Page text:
My Red,White and Blue Kitchen.
The Roses are in full bloom for the festivity.

Long My She Wave!!
Another night time view.

Sissy Dog sends  big wet kisses for a Happy Memorial Day Wish !!!!!!


Thoughtfully Blended Hearts said...

What fun it would be to come and meet your Sissy dog!!! One day...we will...but this weekend we're repairing storm damage...ugh!!!
Wishing you a wonderful weekend!!!

Jane and Lance Hattatt said...

Hello Richard:
Well, no-one could accuse you of lacking in patriotism. Certainly no 'reds' under the beds in The Old Historic House!!

Whilst we have Armistice Day in the UK, there is nothing to compare with Memorial Day in the United States about which we are learning much for the first time. Your post today is so interesting for us as it is so very informative, particularly in what you write about the Stars and Stripes, the American flag. You also have a beautiful collection displayed of very attractive items which link with, or are appropriate to, this special day.

We are not at all surprised that your house is much photographed this weekend, an appreciation and recognition of all the time and effort which you have spent in decorating it.

From Eastern Europe, where democracy is sometimes fragile, we wish you a joyous and peaceful day.

mississippi artist said...

I love your decorations.All of the antigue ones are lovely, but I like the simplicity of the flags in the urn too.Give that Sissy a big wet kiss for me!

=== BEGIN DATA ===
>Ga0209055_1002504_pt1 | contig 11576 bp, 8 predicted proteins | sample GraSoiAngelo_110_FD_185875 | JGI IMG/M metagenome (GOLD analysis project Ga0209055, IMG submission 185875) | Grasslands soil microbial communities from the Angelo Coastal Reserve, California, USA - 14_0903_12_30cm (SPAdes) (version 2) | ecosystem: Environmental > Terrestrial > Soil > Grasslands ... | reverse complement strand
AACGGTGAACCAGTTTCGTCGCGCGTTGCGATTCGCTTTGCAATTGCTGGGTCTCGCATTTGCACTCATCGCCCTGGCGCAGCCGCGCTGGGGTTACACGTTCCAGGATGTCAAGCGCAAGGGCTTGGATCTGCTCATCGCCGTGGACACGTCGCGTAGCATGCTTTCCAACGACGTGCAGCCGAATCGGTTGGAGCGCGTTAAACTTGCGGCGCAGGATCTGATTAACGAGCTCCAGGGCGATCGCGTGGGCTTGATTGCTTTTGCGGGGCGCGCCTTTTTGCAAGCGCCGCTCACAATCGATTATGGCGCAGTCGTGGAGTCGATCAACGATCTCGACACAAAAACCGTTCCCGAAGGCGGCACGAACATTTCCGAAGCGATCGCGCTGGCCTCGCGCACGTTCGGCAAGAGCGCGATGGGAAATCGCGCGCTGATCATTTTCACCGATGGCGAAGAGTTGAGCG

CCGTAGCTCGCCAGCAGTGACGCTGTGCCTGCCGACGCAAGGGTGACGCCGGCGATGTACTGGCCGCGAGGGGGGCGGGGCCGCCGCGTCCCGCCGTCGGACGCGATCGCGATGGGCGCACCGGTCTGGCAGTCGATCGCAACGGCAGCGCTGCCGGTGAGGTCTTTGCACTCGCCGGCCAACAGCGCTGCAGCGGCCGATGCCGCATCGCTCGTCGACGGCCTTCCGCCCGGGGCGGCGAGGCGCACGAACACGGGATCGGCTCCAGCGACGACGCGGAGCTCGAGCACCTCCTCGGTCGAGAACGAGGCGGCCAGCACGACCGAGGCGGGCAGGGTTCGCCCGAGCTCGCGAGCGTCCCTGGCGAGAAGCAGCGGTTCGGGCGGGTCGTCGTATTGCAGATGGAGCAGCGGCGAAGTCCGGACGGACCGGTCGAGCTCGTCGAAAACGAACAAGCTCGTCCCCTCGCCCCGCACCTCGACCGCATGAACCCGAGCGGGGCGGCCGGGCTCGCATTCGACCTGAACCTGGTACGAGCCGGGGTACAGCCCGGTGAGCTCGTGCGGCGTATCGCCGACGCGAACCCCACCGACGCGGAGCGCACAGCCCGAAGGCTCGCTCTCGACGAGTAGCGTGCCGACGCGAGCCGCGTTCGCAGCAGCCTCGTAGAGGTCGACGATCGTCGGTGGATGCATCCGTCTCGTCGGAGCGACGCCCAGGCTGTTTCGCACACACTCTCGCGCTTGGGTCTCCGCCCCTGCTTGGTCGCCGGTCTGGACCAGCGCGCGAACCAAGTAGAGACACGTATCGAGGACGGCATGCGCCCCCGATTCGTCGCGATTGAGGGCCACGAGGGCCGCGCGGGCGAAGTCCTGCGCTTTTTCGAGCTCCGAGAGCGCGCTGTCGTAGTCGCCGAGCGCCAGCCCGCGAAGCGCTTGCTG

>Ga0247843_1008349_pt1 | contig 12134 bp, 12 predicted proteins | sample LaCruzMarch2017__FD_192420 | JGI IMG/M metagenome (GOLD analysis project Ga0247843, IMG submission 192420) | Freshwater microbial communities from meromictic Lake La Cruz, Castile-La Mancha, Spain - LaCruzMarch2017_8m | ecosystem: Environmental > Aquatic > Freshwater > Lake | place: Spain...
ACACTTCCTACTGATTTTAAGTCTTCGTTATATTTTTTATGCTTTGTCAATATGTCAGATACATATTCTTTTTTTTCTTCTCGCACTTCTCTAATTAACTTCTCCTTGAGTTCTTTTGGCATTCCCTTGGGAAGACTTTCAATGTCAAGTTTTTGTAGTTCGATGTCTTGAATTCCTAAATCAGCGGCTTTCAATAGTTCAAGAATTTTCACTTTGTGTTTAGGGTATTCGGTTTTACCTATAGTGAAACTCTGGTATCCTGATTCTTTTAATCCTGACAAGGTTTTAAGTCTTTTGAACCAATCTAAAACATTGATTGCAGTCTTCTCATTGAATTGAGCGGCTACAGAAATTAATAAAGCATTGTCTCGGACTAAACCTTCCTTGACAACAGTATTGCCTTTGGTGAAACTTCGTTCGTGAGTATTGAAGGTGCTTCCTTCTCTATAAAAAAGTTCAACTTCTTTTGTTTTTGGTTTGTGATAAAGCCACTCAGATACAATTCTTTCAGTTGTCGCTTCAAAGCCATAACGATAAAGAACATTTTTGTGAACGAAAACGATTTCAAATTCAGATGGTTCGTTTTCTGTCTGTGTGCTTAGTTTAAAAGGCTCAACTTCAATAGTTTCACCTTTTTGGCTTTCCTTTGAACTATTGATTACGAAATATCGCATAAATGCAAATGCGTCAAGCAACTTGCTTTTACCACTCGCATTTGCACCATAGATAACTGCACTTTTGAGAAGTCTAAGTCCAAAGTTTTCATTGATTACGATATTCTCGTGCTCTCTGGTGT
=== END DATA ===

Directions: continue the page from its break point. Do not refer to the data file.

Richard Cottrell said...

Hope every one has a safe and happy Holiday weekend.

Divine Theatre said...

The heart of a true Patriot is beating under the roof of the Elgin/Cottrell House! Sissy too! Salute the little angel for me, will you?
The story of Francis Scott Key moves me to tears every time. It is so beautiful!
I miss seeing all your posts. I promise to catch up soon...after I plant my 300 boxwoods!

Sissysmom said...

Ahhh...Sissy Dog looks so cute in her red, white and blue! Hope you have a great Memorial Day.

Anna at the Doll House said...

Hello Richard

Thank you for such an interesting history of the American flag. The flag is so symbolic of our national identities, yet the evolutionary process of an individual flag is rarely thought about.

I have a giant flag pole in the garden which was erected by a previous owner. Luckily, the massive, stitched flag was left too. So, on high days and holidays we also fly the flag.


the fishermans cottage said...

Hello Richard, thank you for your help I think I'm OK now...your decorations look amazing and Happy Memorial day x

Barbara F. said...

Hi Richard, I love this post. I wish I could take a tour in person. Your beagle is adorable and I love the patriotic chickens. Visiting from the Tablescaper. xo,

Sarah said...

What a treat it would be to visit your home. Long May She Wave is one of my favorite patriotic books. I was fortunate to see the original NYC exhibit of Kit Hinrichs patriotic collection in July of 2000. I was thrilled when he published his book.
~ Sarah

Snap said...

Sissy is a cutie! It must be such a treat to *really* visit your home. I admit that virtually it's been fun, too! I learned a lot today, too! Thank you! Happy Memorial Day!

Bohemian said...

Richard first let me thank you for your sympathetic comments and sweet words during this sorrowful time for me at the loss of my beloved Rat Boy.

Sissy looks stunning in the Patriotic ensemble! *winks* I don't know if you already have, or plan to, but I really believe with the wealth of knowledge and Treasures you have ammassed that you should seriously consider writing a book... or several books for that matter?!? I always come away from your Posts with greater knowledge and appreciation for History and Styles of Antiques than I had when I came! It is truly a Gift that you have of sharing such knowledge and making it so interesting.